Strategies & Tips

How to Prevent Ideas and Opportunities From Falling Through the Cracks

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SmartBlog Insights | Baron Hanson

Today, important business news, potential relationships, great ideas and new opportunities fly at us –– or right by us –– at a considerable speed and volume.

Be it a fresh news story or white paper, plum event invitation, potentially huge transaction, brilliant new hire or critical vendor negotiation, all ideas and opportunities first require intersection, interaction and inspection if they are to progress into a tangible relationship.

During the last few years, our Turnaround Management practice area has witnessed small and middle-market business clients both fail and succeed at taking the fundamental steps required to ensure viable ideas and opportunities do not fall through the cracks. Whereas the economy was once a legitimate factor, deflated motivation and fragmented execution are now the true culprits of fumbled opportunities.

Be it a fresh news story or white paper, plum event invitation, potentially huge transaction, brilliant new hire or critical vendor negotiation, all ideas and opportunities first require intersection, interaction and inspection if they are to progress into a tangible relationship.

During the last few years, our Turnaround Management practice area has witnessed small and middle-market business clients both fail and succeed at taking the fundamental steps required to ensure viable ideas and opportunities do not fall through the cracks. Whereas the economy was once a legitimate factor, deflated motivation and fragmented execution are now the true culprits of fumbled opportunities.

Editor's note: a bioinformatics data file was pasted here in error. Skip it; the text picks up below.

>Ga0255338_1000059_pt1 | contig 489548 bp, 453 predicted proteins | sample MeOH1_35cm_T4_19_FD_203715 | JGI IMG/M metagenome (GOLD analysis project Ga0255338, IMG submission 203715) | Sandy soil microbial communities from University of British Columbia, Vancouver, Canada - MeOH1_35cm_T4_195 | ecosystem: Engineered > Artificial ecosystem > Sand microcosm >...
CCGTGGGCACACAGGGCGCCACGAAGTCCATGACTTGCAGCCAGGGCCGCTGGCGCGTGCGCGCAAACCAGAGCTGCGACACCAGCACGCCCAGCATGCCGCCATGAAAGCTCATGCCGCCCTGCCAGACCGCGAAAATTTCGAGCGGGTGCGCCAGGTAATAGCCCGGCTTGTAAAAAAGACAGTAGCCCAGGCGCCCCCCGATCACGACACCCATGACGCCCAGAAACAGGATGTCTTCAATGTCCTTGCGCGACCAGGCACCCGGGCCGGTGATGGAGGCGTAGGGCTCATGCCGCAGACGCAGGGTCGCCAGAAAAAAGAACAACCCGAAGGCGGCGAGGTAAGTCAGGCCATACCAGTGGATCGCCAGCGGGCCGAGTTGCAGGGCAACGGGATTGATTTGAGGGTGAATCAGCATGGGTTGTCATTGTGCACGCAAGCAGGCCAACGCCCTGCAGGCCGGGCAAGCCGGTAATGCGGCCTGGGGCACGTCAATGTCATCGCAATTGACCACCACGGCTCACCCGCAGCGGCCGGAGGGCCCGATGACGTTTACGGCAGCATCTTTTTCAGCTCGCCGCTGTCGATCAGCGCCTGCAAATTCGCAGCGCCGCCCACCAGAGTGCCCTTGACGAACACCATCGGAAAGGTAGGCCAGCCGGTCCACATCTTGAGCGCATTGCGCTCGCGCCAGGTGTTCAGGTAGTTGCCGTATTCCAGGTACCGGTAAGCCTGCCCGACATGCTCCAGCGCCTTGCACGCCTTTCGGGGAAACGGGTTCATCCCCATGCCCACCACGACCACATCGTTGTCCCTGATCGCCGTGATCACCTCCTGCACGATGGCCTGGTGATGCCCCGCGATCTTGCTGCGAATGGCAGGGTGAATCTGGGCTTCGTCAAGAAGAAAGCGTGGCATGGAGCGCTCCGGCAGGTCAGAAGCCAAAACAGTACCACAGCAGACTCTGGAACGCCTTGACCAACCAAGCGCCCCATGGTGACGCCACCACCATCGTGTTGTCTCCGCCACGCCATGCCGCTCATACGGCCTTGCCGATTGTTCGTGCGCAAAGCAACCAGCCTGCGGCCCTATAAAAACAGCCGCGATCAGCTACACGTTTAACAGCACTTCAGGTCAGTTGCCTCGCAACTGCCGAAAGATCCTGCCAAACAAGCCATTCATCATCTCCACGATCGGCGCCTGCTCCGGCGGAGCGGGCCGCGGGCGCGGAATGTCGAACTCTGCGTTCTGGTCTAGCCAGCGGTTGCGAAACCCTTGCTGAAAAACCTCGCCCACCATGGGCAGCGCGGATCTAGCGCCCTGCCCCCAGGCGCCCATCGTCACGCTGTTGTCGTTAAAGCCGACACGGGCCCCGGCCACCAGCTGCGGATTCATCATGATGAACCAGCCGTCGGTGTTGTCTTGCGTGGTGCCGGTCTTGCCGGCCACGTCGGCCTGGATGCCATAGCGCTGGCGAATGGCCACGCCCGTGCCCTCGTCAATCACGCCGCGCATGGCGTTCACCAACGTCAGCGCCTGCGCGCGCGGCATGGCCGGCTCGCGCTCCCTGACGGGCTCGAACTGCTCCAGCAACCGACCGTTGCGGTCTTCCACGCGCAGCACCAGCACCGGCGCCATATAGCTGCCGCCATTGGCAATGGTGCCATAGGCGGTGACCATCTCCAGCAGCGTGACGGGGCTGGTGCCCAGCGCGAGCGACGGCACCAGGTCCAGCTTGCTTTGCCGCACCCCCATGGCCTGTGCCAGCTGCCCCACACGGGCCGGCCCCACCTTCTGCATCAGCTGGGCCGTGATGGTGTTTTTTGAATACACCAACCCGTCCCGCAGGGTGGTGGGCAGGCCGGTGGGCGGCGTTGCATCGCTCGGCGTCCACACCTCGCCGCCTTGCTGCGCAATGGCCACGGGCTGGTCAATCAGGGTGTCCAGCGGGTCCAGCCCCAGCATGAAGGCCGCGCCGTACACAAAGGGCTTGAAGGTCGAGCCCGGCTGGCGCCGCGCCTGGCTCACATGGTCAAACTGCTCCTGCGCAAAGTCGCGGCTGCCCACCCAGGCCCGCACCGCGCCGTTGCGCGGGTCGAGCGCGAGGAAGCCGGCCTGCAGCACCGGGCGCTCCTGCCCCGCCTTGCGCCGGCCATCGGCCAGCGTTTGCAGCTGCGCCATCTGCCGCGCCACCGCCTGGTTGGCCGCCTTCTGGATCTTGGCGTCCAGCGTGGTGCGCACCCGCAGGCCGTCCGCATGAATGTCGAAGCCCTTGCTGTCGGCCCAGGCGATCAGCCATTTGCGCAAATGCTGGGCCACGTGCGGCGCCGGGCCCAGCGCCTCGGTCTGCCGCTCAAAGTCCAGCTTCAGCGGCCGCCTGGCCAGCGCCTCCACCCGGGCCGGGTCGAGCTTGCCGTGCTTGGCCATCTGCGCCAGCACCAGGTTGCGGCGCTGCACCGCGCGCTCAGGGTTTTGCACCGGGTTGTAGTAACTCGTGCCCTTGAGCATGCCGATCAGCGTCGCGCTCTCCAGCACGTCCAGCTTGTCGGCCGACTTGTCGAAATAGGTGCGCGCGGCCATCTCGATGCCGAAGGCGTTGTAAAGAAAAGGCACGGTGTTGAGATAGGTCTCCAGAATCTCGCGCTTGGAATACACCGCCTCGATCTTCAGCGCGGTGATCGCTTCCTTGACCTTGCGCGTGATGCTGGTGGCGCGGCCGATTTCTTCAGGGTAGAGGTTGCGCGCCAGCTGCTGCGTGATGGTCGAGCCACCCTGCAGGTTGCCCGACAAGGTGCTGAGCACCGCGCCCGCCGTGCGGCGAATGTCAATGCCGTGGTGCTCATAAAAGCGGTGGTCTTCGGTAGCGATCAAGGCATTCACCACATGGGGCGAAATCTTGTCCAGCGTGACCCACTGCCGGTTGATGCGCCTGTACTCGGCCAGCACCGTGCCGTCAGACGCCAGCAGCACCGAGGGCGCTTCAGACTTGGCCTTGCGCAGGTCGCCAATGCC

Akin to returning a Wimbledon serve, hitting a World Series pitch, or landing firmly upon an Augusta National green, keeping one’s eye intensely focused on the ball under pressure is a tangible imperative required for competing and succeeding.

So it is with athletes at the top of their game that business owners and executive directors must also gather, analyze and interpret fast-paced data into skillful action more quickly than ever before, if they are to process critical distinctions between opportunities and fallacies on the job.

Here are four ways to prevent viable opportunities from falling to the wayside or ending up permanently on ice:

1) GATHER: Never, ever, EVER leave the scene of a viable idea or opportunity without gathering actionable data and follow-up information first.

Obviously leaders and crew members cannot place an important phone call, mail a hand-written letter, perfectly draft a proposal or deliver a press release to the appropriate editor in time without modern, mobile contact information.

However, the most overlooked follow-up information we see is event dates, materials deadlines, early registration periods, etc. Critical information not gathered also fails to be well distributed.

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